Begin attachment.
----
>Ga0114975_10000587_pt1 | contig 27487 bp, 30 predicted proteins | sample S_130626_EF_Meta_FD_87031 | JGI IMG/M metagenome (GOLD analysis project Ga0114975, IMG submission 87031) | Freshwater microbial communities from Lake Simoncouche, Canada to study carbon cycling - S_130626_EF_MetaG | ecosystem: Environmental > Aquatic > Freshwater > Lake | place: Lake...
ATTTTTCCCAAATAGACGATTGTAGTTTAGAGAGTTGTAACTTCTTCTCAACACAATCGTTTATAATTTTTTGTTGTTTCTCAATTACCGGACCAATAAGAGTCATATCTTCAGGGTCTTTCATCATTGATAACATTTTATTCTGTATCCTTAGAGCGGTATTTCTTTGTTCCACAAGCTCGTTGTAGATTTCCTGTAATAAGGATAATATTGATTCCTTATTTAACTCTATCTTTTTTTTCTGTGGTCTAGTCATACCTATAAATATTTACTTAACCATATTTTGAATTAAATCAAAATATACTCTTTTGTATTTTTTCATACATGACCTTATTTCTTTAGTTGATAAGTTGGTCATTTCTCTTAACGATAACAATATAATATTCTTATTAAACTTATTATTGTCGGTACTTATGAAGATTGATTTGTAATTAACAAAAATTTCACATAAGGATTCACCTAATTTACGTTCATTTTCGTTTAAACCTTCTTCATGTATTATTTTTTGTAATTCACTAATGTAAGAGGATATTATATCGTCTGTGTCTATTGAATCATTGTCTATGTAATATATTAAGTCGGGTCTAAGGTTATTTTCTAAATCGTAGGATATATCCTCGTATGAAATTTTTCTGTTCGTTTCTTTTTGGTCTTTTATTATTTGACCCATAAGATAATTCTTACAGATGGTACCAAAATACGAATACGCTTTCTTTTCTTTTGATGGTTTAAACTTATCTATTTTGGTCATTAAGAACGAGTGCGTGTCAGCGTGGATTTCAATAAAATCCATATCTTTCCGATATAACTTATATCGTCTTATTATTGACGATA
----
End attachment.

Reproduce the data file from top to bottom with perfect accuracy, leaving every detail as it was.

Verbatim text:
>Ga0114975_10000587_pt1 | contig 27487 bp, 30 predicted proteins | sample S_130626_EF_Meta_FD_87031 | JGI IMG/M metagenome (GOLD analysis project Ga0114975, IMG submission 87031) | Freshwater microbial communities from Lake Simoncouche, Canada to study carbon cycling - S_130626_EF_MetaG | ecosystem: Environmental > Aquatic > Freshwater > Lake | place: Lake...
ATTTTTCCCAAATAGACGATTGTAGTTTAGAGAGTTGTAACTTCTTCTCAACACAATCGTTTATAATTTTTTGTTGTTTCTCAATTACCGGACCAATAAGAGTCATATCTTCAGGGTCTTTCATCATTGATAACATTTTATTCTGTATCCTTAGAGCGGTATTTCTTTGTTCCACAAGCTCGTTGTAGATTTCCTGTAATAAGGATAATATTGATTCCTTATTTAACTCTATCTTTTTTTTCTGTGGTCTAGTCATACCTATAAATATTTACTTAACCATATTTTGAATTAAATCAAAATATACTCTTTTGTATTTTTTCATACATGACCTTATTTCTTTAGTTGATAAGTTGGTCATTTCTCTTAACGATAACAATATAATATTCTTATTAAACTTATTATTGTCGGTACTTATGAAGATTGATTTGTAATTAACAAAAATTTCACATAAGGATTCACCTAATTTACGTTCATTTTCGTTTAAACCTTCTTCATGTATTATTTTTTGTAATTCACTAATGTAAGAGGATATTATATCGTCTGTGTCTATTGAATCATTGTCTATGTAATATATTAAGTCGGGTCTAAGGTTATTTTCTAAATCGTAGGATATATCCTCGTATGAAATTTTTCTGTTCGTTTCTTTTTGGTCTTTTATTATTTGACCCATAAGATAATTCTTACAGATGGTACCAAAATACGAATACGCTTTCTTTTCTTTTGATGGTTTAAACTTATCTATTTTGGTCATTAAGAACGAGTGCGTGTCAGCGTGGATTTCAATAAAATCCATATCTTTCCGATATAACTTATATCGTCTTATTATTGACGATA